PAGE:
„In Adam we all suffered shipwreck and repentance is the only plank left us after shipwreck to swim to heaven.“

The Doctrine of Repentance (1668)

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Thomas Watson6
1616 - 1686

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„True it is that we can only create a heaven for ourselves and others "by the merits of Another," since it is only by working in accordance with God's Laws that we can do anything. But there is nothing at all in these prayers as if God's anger had to be bought off, as if He had to be bribed into giving us heaven by sufferings merely "to satisfy God's justice."“

—  Florence Nightingale English social reformer and statistician, and the founder of modern nursing 1820 - 1910

Notes from Devotional Authors of the Middle Ages (1873-1874)
Contexto: These old Mystics whom we call superstitious were far before us in their ideas of God and of prayer (that is of our communion with God). "Prayer," says a mystic of the 16th century, "is to ask not what we wish of God, but what God wishes of us." "Master who hast made and formed the vessel of the body of Thy creature, and hast put within so great a treasure, the Soul, which bears the image of Thee": so begins a dying prayer of the 14th century. In it and in the other prayers of the Mystics there is scarcely a petition. There is never a word of the theory that God's dealings with us are to show His "power"; still less of the theory that "of His own good pleasure" He has " predestined" any souls to eternal damnation. There is little mention of heaven for self; of desire of happiness for self, none. It is singular how little mention there is either of "intercession " or of " Atonement by Another's merits." True it is that we can only create a heaven for ourselves and others "by the merits of Another," since it is only by working in accordance with God's Laws that we can do anything. But there is nothing at all in these prayers as if God's anger had to be bought off, as if He had to be bribed into giving us heaven by sufferings merely "to satisfy God's justice." In the dying prayers, there is nothing of the "egotism of death." It is the reformation of God's church—that is, God's children, for whom the self would give itself, that occupies the dying thoughts. There is not often a desire to be released from trouble and suffering. On the contrary, there is often a desire to suffer the greatest suffering, and to offer the greatest offering, with even greater pain, if so any work can be done. And still, this, and all, is ascribed to God's goodness. The offering is not to buy anything by suffering, but — If only the suppliant can do anything for God's children!
These suppliants did not live to see the " reformation" of God's children. No more will any who now offer these prayers. But at least we can all work towards such practical " reformation." The way to live with God is to live with Ideas — not merely to think about ideals, but to do and suffer for them. Those who have to work on men and women must above all things have their Spiritual Ideal, their purpose, ever present. The "mystical " state is the essence of common sense.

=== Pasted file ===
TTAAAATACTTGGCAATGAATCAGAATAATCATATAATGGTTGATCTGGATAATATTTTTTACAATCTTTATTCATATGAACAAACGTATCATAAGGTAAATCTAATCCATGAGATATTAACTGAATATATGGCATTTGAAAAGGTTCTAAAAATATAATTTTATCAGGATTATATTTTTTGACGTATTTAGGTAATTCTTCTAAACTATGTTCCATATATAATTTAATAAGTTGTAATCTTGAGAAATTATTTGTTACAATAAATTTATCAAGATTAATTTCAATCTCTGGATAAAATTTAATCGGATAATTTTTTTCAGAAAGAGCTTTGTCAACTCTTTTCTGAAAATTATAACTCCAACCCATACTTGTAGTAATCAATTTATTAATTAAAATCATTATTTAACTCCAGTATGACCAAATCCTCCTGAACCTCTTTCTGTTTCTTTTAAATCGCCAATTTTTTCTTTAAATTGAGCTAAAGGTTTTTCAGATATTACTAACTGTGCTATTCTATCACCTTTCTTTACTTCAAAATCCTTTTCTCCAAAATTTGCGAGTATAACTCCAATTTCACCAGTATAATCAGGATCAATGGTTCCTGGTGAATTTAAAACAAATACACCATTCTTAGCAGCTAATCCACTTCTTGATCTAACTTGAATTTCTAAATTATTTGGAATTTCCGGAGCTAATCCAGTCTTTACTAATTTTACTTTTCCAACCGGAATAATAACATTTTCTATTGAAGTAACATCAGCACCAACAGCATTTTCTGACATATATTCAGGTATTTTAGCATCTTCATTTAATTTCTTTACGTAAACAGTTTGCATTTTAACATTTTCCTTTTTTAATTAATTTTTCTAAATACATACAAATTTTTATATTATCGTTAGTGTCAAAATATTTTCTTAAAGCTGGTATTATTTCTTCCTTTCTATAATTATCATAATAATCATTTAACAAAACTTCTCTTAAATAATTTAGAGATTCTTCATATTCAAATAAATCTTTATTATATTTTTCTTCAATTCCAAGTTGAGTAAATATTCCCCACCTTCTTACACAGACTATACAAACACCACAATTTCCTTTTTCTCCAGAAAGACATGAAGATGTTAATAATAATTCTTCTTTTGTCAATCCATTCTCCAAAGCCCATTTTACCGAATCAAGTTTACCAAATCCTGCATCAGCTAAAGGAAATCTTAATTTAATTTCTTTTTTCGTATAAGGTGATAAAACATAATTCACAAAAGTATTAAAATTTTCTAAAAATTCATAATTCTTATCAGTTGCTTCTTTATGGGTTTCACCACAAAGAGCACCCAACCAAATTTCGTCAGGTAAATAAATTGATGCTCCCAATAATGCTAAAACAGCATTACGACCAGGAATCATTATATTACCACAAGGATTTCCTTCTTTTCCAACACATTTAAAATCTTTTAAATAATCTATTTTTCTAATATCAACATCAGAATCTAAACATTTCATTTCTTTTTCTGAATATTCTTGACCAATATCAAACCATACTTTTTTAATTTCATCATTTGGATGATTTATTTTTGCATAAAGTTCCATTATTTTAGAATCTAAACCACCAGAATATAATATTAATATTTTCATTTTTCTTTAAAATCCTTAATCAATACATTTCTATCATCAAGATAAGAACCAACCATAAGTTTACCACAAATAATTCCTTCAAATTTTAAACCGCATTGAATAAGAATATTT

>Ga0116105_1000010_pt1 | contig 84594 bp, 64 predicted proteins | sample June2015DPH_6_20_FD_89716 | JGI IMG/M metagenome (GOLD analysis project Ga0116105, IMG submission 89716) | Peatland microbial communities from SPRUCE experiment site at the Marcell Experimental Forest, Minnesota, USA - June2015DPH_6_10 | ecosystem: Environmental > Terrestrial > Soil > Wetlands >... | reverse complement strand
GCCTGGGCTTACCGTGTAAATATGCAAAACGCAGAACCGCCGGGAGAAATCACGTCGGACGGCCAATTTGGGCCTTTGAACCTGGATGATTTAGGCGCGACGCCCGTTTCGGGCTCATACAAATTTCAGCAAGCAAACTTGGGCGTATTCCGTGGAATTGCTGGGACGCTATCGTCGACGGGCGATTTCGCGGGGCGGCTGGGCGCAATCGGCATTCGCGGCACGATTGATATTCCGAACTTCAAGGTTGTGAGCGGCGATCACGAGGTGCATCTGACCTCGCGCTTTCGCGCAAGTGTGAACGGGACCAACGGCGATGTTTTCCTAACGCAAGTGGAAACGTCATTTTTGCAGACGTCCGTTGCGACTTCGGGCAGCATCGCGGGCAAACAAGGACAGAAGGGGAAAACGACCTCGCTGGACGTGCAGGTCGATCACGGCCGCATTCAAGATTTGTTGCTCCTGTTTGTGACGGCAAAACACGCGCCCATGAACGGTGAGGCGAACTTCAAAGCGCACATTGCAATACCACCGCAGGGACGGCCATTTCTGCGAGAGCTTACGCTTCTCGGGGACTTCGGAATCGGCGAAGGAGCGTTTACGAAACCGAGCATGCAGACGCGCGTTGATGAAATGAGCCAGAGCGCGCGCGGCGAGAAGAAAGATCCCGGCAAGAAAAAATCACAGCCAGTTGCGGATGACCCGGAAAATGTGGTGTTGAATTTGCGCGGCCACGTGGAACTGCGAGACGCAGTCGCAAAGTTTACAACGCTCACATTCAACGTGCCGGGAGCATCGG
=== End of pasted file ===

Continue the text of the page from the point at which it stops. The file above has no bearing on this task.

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„Give us back our suffering, we cry to Heaven in our hearts — suffering rather than indifferentism; for out of nothing comes nothing. But out of suffering may come the cure. Better have pain than paralysis!“

—  Florence Nightingale English social reformer and statistician, and the founder of modern nursing 1820 - 1910

Cassandra (1860)
Contexto: Give us back our suffering, we cry to Heaven in our hearts — suffering rather than indifferentism; for out of nothing comes nothing. But out of suffering may come the cure. Better have pain than paralysis! A hundred struggle and drown in the breakers. One discovers the new world. But rather, ten times rather, die in the surf, heralding the way to that new world, than stand idly on the shore!

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„We are one, after all, you and I, together we suffer, together exist, and forever will recreate each other.“

—  Pierre Teilhard De Chardin French philosopher and Jesuit priest 1881 - 1955

Variante: We are one, after all, you and I, together we suffer, together exist and forever will recreate one another.

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„What is to come will emerge only after long suffering, long silence.“

—  Cesare Pavese Italian poet, novelist, literary critic, and translator 1908 - 1950

This Business of Living (1935-1950)

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„We do not handle suffering. Suffering handles us.“

—  Richard Rohr American spiritual writer, speaker, teacher, Catholic Franciscan priest 1943

Fuente: Adam's Return: The Five Promises of Male Initiation

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„You forget that the kingdom of heaven suffers violence: and the kingdom of heaven is like a woman.“

—  James Joyce Irish novelist and poet 1882 - 1941

Exiles (1915), Act II http://www.robotwisdom.com/jaj/exiles2.html

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